Write an essay on the great dialogues of plato
The aim of this essay is to give you the opportunity to wrestle with one of Plato’s main theories or concepts, as it is expounded in the dialogues we have read, on your own terms. This means, in a first moment: a) gaining an overall perspective of what exactly the idea is; b) breaking down the arguments Plato leans on to prove its truth into premises (evidence) and conclusions (the idea or parts thereof); and c) exploring how it is connected to some of his other ideas.
In a second moment, and based on the evidence you have accumulated in the first part of your paper, it will mean elaborating a critique of that idea or of one aspect of it. This can be done by showing how the assertion of that idea results in a tension with some other aspect of Plato’s thought or by pointing to some flaws in some crucial bit (or bits) of evidence Plato uses to support the idea, or by revealing some logical or structural problem with one or several of the arguments Plato makes in the process of constructing the idea.
Note that the interpretation should smoothly lead into the critique. In other words, there should be no evidence in your critique that is not already discussed in your interpretation. And that, in turn, means that you should have a pretty good idea of where you’ll end up at the beginning of your paper (an outline) or, at the very least, that you should be ready to engage in some fairly substantial revisions in the second and third drafts of your paper (on that, more below).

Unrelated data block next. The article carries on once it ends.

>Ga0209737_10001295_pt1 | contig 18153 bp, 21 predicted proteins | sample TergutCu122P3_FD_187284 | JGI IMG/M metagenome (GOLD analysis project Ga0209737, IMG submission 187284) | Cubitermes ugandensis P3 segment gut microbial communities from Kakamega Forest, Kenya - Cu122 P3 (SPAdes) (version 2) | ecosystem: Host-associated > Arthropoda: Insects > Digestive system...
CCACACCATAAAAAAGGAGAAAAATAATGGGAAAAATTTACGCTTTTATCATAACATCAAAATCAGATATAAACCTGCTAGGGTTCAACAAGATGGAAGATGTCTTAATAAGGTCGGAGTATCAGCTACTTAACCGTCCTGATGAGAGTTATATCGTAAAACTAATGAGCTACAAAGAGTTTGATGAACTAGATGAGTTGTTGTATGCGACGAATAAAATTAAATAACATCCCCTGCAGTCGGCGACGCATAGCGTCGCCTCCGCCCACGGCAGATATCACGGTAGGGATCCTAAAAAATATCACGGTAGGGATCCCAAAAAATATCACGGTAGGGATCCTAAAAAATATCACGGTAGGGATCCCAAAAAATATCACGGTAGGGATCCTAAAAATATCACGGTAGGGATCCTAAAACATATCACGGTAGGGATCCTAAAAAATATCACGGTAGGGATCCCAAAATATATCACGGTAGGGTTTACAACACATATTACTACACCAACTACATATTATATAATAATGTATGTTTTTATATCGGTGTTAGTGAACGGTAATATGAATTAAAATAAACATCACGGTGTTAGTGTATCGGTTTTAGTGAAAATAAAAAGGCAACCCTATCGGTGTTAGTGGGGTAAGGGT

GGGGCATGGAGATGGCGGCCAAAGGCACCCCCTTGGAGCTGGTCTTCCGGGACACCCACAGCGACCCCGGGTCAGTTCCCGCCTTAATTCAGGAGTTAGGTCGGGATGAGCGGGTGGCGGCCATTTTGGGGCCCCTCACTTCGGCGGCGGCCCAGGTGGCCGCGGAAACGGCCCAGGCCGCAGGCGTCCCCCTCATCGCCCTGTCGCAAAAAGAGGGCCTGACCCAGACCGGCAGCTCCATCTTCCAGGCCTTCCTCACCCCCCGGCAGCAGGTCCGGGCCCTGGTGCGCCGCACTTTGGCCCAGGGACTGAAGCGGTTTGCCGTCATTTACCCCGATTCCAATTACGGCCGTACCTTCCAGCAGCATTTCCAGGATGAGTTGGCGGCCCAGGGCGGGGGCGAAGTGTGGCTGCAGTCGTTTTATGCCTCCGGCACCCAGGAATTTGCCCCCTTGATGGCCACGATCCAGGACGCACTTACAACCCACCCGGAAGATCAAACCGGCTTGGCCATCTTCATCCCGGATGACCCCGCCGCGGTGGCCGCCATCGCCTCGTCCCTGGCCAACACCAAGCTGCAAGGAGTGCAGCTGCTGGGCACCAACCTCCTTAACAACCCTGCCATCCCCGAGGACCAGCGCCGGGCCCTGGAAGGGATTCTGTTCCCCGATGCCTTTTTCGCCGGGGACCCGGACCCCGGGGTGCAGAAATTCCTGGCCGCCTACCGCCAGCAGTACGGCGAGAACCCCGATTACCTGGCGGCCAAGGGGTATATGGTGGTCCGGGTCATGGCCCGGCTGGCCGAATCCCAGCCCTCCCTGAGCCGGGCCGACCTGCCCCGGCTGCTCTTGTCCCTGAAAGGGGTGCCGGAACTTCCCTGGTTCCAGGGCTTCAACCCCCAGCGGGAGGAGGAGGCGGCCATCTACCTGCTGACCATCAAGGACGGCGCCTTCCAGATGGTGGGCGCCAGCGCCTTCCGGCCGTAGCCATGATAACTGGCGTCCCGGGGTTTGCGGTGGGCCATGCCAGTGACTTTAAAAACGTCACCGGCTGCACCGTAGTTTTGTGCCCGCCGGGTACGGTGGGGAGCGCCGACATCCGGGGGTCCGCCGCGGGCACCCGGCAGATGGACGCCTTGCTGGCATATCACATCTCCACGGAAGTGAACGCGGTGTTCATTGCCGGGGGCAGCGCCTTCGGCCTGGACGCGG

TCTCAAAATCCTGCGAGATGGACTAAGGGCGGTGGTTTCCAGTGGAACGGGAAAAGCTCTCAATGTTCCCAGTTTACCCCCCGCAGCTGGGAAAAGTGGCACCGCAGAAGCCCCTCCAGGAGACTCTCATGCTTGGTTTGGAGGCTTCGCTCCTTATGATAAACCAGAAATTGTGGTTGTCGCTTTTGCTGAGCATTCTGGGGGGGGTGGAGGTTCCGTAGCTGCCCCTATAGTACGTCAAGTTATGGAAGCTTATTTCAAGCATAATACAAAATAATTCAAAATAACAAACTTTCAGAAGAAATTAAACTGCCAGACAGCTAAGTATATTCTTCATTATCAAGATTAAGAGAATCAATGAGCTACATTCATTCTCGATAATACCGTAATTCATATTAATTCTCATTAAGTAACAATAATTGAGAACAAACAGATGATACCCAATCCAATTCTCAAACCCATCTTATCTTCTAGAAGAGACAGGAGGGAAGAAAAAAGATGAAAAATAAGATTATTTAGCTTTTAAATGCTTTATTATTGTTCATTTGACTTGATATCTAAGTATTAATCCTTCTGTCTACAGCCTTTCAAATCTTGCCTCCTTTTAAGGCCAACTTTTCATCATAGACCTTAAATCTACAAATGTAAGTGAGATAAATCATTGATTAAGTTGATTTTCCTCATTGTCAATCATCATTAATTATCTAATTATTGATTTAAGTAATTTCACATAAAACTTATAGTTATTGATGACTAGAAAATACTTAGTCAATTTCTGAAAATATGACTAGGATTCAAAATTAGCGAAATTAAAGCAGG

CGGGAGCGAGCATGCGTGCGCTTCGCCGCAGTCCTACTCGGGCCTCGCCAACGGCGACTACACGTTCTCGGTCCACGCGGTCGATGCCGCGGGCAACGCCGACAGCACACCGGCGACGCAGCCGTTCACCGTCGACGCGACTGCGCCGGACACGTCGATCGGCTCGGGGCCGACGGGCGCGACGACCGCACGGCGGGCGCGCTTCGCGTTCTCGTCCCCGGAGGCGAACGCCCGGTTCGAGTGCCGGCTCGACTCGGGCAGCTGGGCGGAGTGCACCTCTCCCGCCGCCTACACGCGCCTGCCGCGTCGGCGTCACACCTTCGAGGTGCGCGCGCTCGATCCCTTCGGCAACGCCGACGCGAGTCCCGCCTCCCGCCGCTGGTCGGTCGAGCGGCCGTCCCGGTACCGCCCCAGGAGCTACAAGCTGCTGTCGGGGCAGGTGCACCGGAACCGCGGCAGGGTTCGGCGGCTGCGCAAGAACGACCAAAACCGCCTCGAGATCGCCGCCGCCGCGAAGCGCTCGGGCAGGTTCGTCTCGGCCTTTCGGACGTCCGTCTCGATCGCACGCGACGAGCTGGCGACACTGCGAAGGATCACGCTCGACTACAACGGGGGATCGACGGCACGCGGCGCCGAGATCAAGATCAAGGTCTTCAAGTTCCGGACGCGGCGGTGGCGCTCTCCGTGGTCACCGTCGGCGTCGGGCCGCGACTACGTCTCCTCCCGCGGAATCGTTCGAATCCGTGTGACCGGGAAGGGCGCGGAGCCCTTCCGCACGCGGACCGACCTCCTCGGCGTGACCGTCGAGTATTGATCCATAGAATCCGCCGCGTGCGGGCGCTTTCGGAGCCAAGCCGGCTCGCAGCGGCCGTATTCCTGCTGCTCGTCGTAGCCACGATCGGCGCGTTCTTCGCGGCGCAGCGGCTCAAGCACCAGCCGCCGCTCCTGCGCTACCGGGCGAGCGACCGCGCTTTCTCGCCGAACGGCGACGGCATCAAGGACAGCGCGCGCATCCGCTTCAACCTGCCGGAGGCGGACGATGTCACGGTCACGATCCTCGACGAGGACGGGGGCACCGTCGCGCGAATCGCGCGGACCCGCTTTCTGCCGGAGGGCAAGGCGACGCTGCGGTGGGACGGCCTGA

Process: Here are some steps you might follow in order to put the first draft of your paper together more easily:
1. Go through your notes and the reading assignments and consider an idea/theory that interests, intrigues, or maddens you. Identify exactly what you think it says in your own words and actually write it down.
2. Identify and make a note of all the passages in which the idea/theory is referred to or discussed throughout the three dialogues we have read. What are the core arguments and bodies of evidence Plato uses to support the theory? Does the idea still look like your initial assessment of it or do you need to rephrase your initial assessment?
3. What do you think is most questionable about this idea or the argument(s) Plato uses to support it?
4. On the basis of these initial preparatory steps, begin planning a paper that both explains what the theory or idea is that you are interested in in clear terms, using textual evidence to support your interpretive claims and that, in a concluding moment, provides a critique of that theory.